The 2016 Report was funded through the support of the Bill & Melinda Gates Foundation, the CGIAR Research Program on Agriculture for Nutrition & Health, the Children’s Investment Fund Foundation, the European Commission, the Governments of Canada, Germany, and the Netherlands, Irish Aid, UK Department for International Development (DFID), US Agency for International Development (USAID), and 1,000 Days.

The Report is delivered by an Independent Expert Group and guided at a strategic level by a Stakeholder Group, whose members also reviewed the Report. The International Food Policy Research Institute (IFPRI) oversees the production and dissemination of the Report, with the support of a virtual Secretariat. The American Journal of Clinical Nutrition managed the blind external review process for the Report, which was launched on June 14, 2016. Check our events page throughout the year for news on follow-up events.

Copyright 2017: Development Initiatives Poverty Research Ltd.

Technical Report on Conflict of Interest and Nutrition

2016 WHO Technical Report on Conflict of Interest and Nutrition

In response to the emerging challenge of conflicts of interest in nutrition, the Department of Nutrition for Health and Development at WHO headquarters convened a WHO technical consultation on “Addressing and managing conflicts of interest in the planning and delivery of nutrition programmes at country level” in Geneva, Switzerland, on 8–9 October 2015.

The consultation on this complex issue is the beginning of a process with the aim of developing risk assessment, disclosure, and management tools to safeguard Member States against conflicts of interest in nutrition programmes. The ultimate goal is to help promote the Comprehensive implementation plan on maternal, infant and young child nutrition as part of the achievement of the Sustainable Development Goals.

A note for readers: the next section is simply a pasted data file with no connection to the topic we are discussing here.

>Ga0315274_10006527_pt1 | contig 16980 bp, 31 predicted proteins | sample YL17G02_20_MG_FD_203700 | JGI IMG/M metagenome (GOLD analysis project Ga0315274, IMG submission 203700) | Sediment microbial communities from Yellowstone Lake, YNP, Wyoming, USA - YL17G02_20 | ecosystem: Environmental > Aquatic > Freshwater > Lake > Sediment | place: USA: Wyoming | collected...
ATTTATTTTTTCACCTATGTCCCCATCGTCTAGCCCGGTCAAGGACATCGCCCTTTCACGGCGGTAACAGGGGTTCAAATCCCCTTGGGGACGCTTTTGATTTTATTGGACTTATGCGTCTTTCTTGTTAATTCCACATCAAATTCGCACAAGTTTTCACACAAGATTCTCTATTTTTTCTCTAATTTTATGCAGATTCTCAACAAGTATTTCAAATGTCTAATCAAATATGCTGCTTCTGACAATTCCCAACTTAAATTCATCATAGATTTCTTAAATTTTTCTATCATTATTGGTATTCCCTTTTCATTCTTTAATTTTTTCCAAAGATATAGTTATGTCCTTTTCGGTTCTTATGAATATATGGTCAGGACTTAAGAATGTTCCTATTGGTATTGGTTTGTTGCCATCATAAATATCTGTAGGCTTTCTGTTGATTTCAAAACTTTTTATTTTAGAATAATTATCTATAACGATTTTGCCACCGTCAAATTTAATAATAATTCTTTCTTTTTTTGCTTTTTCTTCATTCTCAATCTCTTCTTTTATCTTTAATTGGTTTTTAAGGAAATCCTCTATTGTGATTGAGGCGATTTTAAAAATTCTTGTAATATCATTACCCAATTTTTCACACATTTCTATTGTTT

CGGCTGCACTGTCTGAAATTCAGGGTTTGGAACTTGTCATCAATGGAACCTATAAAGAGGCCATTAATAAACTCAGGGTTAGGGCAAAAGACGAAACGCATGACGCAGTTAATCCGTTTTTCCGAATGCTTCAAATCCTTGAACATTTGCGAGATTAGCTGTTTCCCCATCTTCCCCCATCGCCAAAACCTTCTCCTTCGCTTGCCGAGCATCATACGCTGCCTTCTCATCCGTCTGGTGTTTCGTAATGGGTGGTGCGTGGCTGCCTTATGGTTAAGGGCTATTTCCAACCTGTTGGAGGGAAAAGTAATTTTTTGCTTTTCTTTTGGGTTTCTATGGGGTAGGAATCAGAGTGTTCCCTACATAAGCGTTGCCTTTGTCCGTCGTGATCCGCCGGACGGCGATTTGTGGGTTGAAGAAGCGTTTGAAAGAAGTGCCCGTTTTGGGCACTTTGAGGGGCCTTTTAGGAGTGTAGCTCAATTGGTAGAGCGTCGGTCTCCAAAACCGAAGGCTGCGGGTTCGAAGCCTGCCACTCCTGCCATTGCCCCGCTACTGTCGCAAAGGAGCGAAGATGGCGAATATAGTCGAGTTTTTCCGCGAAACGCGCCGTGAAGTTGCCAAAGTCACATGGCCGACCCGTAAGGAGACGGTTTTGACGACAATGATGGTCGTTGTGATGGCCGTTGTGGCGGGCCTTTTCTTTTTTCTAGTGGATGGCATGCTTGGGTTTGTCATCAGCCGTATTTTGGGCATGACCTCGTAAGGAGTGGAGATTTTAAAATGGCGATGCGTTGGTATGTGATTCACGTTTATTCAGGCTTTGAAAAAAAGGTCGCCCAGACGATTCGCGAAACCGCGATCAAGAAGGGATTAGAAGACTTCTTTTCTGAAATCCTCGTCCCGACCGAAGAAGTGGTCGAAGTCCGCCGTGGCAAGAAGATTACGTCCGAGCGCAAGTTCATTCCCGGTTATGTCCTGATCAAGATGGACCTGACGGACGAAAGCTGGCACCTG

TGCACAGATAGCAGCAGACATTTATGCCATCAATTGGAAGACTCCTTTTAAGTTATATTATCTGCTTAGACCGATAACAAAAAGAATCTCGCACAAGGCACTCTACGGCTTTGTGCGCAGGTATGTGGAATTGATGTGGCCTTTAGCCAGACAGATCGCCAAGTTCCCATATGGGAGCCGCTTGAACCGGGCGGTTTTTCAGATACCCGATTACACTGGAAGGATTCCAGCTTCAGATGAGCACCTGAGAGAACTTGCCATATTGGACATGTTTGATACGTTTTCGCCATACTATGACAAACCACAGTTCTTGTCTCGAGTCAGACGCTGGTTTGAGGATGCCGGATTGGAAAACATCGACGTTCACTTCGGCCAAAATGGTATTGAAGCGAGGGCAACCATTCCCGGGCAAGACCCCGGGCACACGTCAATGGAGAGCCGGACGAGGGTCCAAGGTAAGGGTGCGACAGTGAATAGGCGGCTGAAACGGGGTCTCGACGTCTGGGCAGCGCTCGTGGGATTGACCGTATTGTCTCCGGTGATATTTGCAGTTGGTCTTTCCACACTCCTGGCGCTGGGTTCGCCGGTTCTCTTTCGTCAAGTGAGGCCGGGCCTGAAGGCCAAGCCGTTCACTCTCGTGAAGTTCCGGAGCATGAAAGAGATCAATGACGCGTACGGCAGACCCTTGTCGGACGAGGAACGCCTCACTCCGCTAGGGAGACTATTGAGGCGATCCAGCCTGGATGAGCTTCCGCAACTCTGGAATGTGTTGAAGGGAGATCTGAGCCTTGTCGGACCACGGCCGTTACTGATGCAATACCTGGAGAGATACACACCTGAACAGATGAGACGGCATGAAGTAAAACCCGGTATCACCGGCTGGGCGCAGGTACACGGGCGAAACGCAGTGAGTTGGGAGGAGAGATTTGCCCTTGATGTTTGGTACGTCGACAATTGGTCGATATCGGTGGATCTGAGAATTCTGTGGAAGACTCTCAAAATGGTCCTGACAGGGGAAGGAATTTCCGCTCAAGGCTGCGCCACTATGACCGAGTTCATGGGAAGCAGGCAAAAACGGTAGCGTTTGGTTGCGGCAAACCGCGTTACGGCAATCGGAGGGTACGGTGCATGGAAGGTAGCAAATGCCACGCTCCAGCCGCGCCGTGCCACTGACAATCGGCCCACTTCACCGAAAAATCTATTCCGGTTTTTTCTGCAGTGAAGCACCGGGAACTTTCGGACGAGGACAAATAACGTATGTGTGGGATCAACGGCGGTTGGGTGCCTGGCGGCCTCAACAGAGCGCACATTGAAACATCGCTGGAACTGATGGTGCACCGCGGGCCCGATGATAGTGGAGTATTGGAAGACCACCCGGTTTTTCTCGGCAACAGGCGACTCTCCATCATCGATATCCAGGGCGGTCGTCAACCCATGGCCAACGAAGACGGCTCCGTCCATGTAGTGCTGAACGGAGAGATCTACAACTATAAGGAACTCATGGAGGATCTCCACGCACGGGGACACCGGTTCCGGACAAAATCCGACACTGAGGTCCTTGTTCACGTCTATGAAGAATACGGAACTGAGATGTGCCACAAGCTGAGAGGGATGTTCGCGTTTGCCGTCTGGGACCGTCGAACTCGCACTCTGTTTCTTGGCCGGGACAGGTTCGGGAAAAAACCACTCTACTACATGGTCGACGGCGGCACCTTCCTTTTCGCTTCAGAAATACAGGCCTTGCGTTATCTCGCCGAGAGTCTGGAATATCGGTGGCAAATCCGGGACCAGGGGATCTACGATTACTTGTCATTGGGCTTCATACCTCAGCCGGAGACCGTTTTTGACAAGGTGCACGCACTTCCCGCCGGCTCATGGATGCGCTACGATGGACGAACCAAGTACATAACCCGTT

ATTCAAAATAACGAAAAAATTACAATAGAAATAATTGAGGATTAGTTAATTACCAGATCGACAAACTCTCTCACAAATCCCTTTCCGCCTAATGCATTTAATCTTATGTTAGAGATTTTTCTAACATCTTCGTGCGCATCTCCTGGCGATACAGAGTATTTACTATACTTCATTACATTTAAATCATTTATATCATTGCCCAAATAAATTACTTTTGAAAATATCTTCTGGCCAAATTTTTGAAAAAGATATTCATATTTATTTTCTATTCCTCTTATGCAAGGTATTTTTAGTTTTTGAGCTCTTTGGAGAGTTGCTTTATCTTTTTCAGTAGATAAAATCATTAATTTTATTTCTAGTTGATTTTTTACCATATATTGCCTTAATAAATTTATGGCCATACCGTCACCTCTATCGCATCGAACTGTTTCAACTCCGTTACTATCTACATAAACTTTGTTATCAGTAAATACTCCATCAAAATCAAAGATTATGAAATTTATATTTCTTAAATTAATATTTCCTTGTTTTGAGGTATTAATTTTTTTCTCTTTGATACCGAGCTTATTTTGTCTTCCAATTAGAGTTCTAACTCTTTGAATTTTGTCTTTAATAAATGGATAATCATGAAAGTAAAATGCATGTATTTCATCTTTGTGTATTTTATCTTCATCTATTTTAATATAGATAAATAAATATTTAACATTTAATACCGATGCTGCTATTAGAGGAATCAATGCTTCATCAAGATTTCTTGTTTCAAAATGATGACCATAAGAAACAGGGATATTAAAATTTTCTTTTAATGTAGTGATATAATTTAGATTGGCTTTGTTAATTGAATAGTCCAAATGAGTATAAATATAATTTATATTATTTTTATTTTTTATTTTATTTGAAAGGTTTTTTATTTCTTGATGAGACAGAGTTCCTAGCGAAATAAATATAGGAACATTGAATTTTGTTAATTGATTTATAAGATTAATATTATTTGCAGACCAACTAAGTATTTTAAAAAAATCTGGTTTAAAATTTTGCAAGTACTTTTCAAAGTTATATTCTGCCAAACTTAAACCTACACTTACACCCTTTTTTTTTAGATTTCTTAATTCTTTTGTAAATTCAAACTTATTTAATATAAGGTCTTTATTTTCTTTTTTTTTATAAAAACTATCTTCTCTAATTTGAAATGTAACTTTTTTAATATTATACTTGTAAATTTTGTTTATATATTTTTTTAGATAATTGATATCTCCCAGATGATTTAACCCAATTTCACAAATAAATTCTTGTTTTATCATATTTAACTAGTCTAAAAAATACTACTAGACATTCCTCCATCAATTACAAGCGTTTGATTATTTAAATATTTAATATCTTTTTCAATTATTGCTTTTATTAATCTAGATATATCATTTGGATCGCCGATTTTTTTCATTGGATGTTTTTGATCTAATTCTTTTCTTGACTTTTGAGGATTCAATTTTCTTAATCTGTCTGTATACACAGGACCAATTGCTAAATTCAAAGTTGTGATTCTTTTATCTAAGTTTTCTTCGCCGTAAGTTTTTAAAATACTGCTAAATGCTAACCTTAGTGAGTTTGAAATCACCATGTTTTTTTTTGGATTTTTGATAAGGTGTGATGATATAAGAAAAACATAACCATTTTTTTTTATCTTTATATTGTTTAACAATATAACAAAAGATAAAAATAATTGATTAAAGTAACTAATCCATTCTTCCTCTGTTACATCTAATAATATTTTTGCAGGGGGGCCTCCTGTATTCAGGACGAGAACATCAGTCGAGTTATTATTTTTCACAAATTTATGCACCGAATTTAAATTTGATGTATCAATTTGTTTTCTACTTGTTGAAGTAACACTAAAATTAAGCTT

The outcomes of this consultation informed the WHO Secretariat report which was presented to the Executive Board at its 138th session in January 2016 and which will be discussed at the Sixty-ninth World Health Assembly in May 2016. In early April 2016, the United Nations General Assembly in New York adopted a landmark resolution which proclaimed 2016–2025 the United Nations Decade of Action on Nutrition. WHO will work with governments and other relevant stakeholders, including international and regional organizations, civil society, academia and the private sector, to actively support the implementation of the United Nations Decade of Action on Nutrition. In this context, WHO’s role is to provide evidence-based policy advice to its Member States, to disseminate examples of best practice, to encourage political commitment and to lead international action. Appropriate handling of conflicts
of interest is also needed and WHO is committed to assisting with practical tools, based on the outcomes of this consultation and the wealth of experience that countries are now developing.